All of the repair and life extension work for nuclear missiles or bombs is handled at just a few offsite locations across the U.S. All of the non-nuclear parts of any of the warheads rely on just one place, the Department of Energy’s Kansas City National Security Campus.
“There are no backup places,” said Lisa Gordon-Hagerty, the former head of the Department of Energy’s National Nuclear Security Administration, which is responsible for maintaining the nation’s nuclear stockpile. That means there isn’t a way to quickly obtain spares in an emergency, she added.
The non-nuclear parts of the weapons are tightly controlled in Kansas City because of the high cost if a counterfeit part slips through.
Even for a simple part like wiring, a counterfeit that is set to degrade faster could effectively disable a missile without aircrews realizing the damage, Gordon-Hagerty said.
The non-nuclear components that are produced at the Kansas City facility include items as basic as wiring or bolts, and as complex as the weapon’s firing system. They make up more than 80 percent of each weapon, according to the U.S. Government Accountability Office.
As the missiles have aged, they’ve needed more work.
Last year, the GAO reported that the Kansas site would need to expand to meet the levels of repair now needed.
“The workload of the Kansas City site has increased and is currently at the highest level since the end of the Cold War,” the GAO said.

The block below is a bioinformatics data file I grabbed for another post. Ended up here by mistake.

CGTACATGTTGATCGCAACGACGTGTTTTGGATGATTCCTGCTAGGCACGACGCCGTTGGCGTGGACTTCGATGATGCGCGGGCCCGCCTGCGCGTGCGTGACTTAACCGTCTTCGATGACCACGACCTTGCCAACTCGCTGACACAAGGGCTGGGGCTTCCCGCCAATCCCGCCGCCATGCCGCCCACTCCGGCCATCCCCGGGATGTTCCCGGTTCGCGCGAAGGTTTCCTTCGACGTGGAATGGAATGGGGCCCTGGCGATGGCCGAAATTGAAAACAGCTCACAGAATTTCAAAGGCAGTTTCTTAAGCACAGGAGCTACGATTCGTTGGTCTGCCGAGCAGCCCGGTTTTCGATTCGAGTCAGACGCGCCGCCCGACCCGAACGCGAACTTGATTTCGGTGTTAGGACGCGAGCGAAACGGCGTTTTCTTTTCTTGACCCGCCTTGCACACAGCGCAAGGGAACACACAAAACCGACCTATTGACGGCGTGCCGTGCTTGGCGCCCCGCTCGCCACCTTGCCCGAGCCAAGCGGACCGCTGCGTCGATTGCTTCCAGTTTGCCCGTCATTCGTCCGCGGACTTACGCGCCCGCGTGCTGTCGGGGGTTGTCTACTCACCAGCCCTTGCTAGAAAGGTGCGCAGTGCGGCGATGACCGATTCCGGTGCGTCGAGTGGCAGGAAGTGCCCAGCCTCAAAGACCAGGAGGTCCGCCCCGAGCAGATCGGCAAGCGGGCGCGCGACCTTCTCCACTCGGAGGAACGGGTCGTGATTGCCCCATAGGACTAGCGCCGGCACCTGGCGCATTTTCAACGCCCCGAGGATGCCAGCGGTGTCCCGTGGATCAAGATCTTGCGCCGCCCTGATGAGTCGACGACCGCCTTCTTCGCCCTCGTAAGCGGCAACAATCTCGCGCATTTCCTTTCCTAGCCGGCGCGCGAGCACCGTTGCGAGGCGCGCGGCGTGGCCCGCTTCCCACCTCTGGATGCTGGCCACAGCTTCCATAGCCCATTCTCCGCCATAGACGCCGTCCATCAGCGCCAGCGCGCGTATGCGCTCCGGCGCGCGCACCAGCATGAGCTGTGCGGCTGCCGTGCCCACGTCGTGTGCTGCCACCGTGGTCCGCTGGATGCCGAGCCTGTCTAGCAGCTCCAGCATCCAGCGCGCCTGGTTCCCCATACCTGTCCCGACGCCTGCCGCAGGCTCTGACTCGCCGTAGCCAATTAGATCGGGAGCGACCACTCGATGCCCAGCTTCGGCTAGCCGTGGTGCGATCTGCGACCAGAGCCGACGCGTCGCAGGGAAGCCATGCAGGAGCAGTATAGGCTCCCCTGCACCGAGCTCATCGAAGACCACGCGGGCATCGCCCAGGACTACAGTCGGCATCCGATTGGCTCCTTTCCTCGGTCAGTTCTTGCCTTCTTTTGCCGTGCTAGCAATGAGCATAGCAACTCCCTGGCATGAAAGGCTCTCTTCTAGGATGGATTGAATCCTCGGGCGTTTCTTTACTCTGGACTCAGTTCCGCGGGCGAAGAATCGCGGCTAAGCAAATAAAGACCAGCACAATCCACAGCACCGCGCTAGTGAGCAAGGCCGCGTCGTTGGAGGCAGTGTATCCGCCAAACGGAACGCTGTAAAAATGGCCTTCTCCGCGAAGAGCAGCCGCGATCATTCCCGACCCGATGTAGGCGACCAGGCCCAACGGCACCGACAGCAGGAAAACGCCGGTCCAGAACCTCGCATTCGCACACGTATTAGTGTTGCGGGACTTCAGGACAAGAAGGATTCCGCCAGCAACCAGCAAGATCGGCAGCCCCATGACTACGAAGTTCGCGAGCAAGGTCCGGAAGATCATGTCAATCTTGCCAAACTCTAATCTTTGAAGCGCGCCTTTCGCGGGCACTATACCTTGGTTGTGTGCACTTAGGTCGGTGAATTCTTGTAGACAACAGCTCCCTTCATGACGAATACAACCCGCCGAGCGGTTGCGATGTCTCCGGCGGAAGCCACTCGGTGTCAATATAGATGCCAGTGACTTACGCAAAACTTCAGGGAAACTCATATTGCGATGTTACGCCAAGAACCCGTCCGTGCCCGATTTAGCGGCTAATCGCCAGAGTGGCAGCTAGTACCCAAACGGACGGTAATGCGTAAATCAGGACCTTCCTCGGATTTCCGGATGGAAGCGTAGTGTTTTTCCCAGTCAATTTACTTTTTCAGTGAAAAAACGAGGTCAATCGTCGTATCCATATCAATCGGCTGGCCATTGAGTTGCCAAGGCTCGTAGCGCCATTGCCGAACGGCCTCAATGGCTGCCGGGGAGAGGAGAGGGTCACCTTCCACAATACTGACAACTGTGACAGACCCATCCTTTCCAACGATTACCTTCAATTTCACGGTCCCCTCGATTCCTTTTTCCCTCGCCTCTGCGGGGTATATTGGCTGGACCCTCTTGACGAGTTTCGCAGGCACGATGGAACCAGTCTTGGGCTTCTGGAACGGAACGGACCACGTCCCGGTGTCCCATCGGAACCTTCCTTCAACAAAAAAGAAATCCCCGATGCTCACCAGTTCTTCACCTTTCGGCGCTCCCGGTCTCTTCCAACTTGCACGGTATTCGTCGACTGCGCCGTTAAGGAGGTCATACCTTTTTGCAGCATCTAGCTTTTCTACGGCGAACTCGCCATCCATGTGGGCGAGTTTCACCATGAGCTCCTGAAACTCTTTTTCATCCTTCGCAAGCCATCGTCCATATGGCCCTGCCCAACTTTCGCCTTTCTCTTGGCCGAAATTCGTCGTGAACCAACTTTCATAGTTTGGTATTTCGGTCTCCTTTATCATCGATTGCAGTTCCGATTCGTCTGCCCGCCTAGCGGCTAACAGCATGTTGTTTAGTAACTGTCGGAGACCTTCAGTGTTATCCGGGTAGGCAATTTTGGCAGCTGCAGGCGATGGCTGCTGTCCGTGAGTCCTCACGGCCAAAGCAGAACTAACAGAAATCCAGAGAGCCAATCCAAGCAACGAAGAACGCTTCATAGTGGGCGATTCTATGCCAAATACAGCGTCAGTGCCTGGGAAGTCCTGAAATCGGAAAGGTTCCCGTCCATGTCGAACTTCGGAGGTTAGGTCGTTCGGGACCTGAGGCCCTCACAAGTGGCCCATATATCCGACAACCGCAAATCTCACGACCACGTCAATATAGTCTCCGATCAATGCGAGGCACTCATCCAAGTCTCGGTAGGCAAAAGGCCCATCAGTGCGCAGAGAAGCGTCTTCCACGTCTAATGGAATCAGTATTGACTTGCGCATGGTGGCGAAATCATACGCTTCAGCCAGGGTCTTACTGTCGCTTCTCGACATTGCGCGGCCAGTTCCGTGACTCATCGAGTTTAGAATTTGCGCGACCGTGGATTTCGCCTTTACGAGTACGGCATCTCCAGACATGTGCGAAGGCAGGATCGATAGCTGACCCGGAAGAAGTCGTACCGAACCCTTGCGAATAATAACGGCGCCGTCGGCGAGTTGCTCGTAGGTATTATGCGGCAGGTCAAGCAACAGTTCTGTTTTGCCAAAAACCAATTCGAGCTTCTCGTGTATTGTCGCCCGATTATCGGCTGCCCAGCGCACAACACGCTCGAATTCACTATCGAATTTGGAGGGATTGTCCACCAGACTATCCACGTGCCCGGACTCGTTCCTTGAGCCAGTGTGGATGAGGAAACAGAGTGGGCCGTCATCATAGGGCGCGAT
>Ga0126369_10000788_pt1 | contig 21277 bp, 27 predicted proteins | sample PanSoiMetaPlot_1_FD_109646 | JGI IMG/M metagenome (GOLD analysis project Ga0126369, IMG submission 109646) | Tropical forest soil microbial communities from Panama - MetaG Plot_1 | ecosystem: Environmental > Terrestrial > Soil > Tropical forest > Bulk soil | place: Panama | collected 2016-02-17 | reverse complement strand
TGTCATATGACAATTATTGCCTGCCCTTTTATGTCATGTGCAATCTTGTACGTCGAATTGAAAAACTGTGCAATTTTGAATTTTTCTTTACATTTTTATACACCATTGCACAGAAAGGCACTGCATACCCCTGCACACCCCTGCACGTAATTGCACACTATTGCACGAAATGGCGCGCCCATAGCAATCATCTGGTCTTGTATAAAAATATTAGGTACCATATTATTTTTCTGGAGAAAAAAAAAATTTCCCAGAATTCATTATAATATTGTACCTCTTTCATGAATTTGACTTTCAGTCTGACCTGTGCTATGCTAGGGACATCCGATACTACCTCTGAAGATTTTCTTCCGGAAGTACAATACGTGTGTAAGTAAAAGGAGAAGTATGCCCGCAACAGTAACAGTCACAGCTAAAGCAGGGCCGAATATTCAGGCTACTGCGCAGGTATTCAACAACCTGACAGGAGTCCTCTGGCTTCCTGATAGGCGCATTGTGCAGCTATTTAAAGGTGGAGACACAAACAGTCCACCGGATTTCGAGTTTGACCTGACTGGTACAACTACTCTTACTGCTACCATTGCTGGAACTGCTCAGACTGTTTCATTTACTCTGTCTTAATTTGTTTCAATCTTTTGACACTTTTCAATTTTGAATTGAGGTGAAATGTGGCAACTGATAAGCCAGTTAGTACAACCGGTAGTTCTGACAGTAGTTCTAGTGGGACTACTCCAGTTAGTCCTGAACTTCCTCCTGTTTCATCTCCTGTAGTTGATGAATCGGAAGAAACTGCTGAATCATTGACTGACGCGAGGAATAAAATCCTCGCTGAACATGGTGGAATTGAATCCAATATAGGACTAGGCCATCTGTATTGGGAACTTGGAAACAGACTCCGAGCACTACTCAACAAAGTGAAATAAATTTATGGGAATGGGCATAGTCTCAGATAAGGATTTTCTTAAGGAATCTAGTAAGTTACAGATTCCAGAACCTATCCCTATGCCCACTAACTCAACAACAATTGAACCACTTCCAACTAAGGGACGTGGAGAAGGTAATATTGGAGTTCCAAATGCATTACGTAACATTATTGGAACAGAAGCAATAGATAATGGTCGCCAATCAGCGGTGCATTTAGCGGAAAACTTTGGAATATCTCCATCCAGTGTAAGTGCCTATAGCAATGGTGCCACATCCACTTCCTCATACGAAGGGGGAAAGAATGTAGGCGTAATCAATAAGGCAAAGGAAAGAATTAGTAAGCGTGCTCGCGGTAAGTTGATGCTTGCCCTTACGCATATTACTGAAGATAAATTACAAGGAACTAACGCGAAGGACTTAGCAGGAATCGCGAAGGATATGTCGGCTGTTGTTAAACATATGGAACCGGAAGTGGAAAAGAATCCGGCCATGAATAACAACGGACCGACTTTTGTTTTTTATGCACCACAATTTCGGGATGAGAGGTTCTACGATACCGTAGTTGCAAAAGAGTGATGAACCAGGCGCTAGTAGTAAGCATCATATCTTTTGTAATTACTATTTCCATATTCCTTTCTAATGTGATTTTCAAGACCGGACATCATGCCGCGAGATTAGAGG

The agency cautioned that supply chain issues and a lack of floor space at the Kansas City site could hamper future plans to swap out parts and extend the life of the weapons.
Navy Adm. Charles Richard, the head of U.S. Strategic Command, wonders how many life extensions are left for the missiles.
“When I say heroics, I’m talking about where people are doing some very innovative things to reverse engineer and creatively replace parts and things like that,” Richards said.
He added that another service life extension is “certainly past the point of being cost-effective and approaching the point where you can’t do it at all.”
To prepare for upcoming congressional hearings on the defense budget, Milley went to Minot.
He climbed inside a B-52 Stratofortress that’s been flying since 1960 to talk to the crew and ask them what upgrades would help their missions. The UH-1N Huey that carried him to the missile silo has been in service since 1969. The wall deep underground at the launch control center that he signed as he departed was built around 1962.
“We’re moving into a period where the engineering lifespan of these systems is nearing its end,” Milley said. ”Nuclear deterrence, strategic deterrence, I think, has been effective in preventing great power war for seven decades, since the end of World War II. And until, unless we have something better come along, I think we need to update and modernize the one we have.”
As he departed the launch facility, Milley took a marker to write a message to the missileers. It’s a place near the exit where crews who have completed their tours and visiting defense leaders have also scribbled notes.
“Every day there is no nuke war you won,” Milley wrote.